I then decided to try this dating thing.

And I was so badddddd at it.

Like, awful.

Let’s not confuse dating and sex, mmmkay. Sex is easy. Sex is effortless. I could sleep with a new person each week, no problem, if that’s what I wanted. There is no shortage to people who want to have sex – easy, casual, emotional free sex.

But that’s not what I wanted.

I wanted to try the butterflies again. The nervousness. I wanted to get the secret grins, and the anticipation. I wanted to look forward to seeing and thinking about someone else again.

One of the first dates I went on was with a white guy. Which was new for me. Being from a small Northern Indigenous community, I usually dated Dene’s, Cree’s and sometimes, when I was feeling exotic, Métis. But “dating” in the North – it’s not like in the city.

Dating in the city seems to be ‘lets go out and do something together, come home, and plan another date, if the first one went well.’

Dating in the North is more akin to “let’s go for a drive/to a party/to the lake/etc” and all sudden, you’re “going out” and in a long-term relationship for the next three to six years.

There is no in between.

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But me and this white guy, I call him Dreamcatcher, I met him online, of course, and we chatted, exchanged numbers, and set a date. He was an amateur photographer and knew the difference between f-stop and ISO, so he had me at “Canon.” He sent me some of his images to check out and while I cringed, I also kept silent.

Art is subjective, I said to myself.

On date night, Dreamcatcher picks me up at my place, and hops out of the truck and opens the door for me. Me, in typical Tenille-fashion, am rocking bright red lips and massive Savage Rose feather earrings. And people always have a comment on my earrings.

“Hey. Nice earrings. Did you hunt for the feathers yourself?”

Ummmm, no.

“So I knew an Indian in high school … do you know him?”

“So I knew a girl who made dreamcatchers… do you make them?”

“So you get cheap smokes, hey?”

“So, you’re a Pocahottie, hey? You don’t look supperrrr Indian, but I can tell.”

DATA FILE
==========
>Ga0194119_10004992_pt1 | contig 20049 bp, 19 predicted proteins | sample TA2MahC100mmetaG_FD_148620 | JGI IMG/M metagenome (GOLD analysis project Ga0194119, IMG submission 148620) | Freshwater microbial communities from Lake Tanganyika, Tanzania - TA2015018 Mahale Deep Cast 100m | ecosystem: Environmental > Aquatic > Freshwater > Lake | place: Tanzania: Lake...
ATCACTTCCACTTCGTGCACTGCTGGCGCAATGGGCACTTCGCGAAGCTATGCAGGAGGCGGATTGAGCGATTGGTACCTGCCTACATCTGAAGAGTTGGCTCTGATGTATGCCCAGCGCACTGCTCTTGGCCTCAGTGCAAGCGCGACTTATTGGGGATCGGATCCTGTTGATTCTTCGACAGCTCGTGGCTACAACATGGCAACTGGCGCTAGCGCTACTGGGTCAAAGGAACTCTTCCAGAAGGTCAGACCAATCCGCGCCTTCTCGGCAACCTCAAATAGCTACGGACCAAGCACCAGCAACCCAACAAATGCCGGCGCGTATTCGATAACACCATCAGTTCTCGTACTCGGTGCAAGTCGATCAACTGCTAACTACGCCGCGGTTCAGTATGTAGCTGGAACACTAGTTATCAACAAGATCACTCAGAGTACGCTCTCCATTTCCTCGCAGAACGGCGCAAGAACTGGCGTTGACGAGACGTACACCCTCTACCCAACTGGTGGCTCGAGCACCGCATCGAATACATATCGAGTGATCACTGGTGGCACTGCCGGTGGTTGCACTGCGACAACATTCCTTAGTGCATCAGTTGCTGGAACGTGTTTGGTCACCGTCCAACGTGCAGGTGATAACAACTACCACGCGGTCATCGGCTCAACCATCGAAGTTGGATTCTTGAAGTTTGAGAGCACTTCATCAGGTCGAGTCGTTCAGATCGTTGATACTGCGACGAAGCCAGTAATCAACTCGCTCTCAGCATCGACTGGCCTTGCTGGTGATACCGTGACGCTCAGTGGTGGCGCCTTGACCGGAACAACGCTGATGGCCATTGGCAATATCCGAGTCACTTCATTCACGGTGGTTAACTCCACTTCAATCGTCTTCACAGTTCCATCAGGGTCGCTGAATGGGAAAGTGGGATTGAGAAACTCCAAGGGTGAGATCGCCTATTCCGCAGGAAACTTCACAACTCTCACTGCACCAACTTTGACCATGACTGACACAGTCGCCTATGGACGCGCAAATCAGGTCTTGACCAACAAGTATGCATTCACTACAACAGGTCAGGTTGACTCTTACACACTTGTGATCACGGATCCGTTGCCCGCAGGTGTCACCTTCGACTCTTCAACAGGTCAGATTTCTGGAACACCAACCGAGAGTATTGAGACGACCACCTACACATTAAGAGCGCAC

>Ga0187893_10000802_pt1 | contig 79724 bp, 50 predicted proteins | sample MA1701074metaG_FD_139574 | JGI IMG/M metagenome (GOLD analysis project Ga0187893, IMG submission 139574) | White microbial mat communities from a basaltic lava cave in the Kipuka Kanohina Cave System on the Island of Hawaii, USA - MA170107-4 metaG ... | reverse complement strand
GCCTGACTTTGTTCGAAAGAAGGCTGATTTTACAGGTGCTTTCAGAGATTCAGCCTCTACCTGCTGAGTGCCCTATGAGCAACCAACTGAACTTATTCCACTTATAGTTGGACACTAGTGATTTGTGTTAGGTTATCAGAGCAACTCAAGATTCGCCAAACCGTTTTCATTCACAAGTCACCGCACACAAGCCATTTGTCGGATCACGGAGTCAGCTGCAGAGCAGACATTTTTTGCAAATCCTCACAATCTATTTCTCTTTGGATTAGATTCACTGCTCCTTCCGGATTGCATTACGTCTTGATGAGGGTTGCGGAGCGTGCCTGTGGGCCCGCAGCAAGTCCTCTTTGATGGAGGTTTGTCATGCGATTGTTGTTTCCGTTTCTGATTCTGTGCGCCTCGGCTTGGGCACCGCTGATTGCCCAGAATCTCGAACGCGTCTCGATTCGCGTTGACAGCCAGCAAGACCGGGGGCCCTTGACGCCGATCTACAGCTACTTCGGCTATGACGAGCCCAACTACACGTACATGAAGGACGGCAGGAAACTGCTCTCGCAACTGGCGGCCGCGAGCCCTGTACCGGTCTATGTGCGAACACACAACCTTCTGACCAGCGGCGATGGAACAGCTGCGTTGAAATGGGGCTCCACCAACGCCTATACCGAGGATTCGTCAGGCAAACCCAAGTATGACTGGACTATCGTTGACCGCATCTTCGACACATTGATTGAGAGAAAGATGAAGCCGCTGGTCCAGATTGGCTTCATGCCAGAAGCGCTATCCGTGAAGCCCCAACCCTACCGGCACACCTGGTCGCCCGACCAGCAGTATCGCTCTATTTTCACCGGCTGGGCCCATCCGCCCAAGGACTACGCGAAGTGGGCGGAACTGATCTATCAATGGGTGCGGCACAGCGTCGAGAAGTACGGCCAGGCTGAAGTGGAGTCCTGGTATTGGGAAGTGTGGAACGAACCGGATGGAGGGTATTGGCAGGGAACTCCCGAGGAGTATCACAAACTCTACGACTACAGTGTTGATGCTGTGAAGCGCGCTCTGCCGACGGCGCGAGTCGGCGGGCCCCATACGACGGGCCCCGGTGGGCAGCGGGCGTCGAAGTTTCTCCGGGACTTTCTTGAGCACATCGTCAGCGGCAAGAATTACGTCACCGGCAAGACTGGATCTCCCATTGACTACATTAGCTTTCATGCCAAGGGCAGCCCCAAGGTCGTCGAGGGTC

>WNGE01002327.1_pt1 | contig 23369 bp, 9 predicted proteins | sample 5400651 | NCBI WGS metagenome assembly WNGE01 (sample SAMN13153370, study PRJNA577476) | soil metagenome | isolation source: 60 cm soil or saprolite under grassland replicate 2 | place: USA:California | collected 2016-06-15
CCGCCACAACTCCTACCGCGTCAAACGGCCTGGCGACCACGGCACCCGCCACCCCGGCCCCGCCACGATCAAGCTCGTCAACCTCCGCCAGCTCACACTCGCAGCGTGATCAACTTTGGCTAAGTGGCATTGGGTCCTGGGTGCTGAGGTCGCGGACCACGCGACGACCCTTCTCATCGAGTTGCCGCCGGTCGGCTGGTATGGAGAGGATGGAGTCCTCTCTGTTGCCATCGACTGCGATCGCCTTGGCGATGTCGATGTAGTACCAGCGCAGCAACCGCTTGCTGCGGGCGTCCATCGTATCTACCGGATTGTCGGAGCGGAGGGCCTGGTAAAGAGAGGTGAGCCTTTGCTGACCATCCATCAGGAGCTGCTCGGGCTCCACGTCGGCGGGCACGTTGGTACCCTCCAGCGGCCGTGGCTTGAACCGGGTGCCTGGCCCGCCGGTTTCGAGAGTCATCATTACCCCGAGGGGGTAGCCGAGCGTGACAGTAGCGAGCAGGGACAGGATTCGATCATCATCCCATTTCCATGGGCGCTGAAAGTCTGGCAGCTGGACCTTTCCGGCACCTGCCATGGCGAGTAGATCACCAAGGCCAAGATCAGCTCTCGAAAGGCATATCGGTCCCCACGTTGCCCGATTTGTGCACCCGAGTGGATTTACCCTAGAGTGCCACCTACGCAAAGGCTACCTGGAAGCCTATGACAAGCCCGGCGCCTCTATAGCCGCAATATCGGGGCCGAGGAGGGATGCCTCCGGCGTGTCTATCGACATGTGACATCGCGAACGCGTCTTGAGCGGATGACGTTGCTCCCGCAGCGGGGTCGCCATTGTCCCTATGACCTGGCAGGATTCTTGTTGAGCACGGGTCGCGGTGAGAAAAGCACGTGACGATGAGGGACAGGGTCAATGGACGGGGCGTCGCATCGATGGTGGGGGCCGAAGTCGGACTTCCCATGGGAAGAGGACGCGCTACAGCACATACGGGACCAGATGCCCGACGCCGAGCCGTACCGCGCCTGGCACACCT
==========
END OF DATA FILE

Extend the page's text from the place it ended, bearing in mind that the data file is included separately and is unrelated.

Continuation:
By the time we got to the coffee shop, I was wide eyed in amazement – how did he not get how rude and racist these questions were? But as the barista made my caramel macchiato, I decided to go all in. If this was gonna be my first date with a white guy, so be it. Let’s get all the ignorant questions out there.

“So, the guy who pumped my gas this morning, he was white. Blond and blue eyes. You know him?”

“So, ever date your cousin? I know how limited the small towns are…”

“So, like living on my land?”

“So, where are you really from? Like, where did you people come from?”

Needless to say, that date did not end well.

Nor did the date with a new guy after that. No, I do not want to use my treaty card to pay for your gas. Nor did the date after that. No, I’m not interested in a debate about what “equal rights” means and how we should abolish treaties. Nor did the date after that. No, I’m not a fake Indian, and yes, I have lived on reserve.

It was absolutely crazy to me how often my Indigenous identity would come into play.

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Finally, I contacted one of my old, old boyfriends. A Cree guy who used to play baseball. I creeped on FB, and I knew was still single and still cute. He was the same old guy – incredibly friendly, sweet, and charming. He came to the city, and we hung out the entire day. Lunch, a walk along the river, chatting, a coffee chop, supper, a movie. Not gonna lie, there was a lot of kissing in-between conversations. And a lot of laughter, joking and grins.

And not once did our Indigenous identities come up in a negative way.

It was a breath of fresh air. I was able to relax and remember how to do this. How to let my guard down and let someone in. How to trust that the conversation coming my way would not be a verbal assault of some sort.

Dating in the city is still weird. I miss the days of knowing everyone in the room, knowing who likes who, knowing who likes you. I miss knowing the community I could get involved in, and the backstories of who already messed around with who. I’m still dating outside my community though, and even meet a non-Indigenous guy who did make me grin and give me butterflies… but that’s another story.

And at least I know to avoid the guys who start the conversation with “wanna play Cowboys and Indians?”

 – tenille campbell